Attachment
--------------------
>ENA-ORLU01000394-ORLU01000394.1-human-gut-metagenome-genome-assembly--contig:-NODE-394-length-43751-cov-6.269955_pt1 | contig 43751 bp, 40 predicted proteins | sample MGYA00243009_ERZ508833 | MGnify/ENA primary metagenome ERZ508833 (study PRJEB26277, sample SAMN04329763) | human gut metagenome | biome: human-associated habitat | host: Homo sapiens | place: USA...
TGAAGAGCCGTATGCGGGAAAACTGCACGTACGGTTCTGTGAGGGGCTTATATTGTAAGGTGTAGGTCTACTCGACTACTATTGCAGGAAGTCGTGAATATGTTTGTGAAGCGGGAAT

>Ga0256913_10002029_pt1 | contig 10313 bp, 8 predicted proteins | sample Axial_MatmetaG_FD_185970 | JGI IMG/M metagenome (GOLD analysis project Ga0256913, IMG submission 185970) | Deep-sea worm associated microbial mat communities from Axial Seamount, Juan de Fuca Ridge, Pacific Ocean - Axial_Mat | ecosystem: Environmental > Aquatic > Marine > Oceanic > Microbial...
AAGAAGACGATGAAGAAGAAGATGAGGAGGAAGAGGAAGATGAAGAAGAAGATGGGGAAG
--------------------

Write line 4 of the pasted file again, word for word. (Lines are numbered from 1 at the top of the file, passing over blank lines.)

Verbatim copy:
AAGAAGACGATGAAGAAGAAGATGAGGAGGAAGAGGAAGATGAAGAAGAAGATGGGGAAG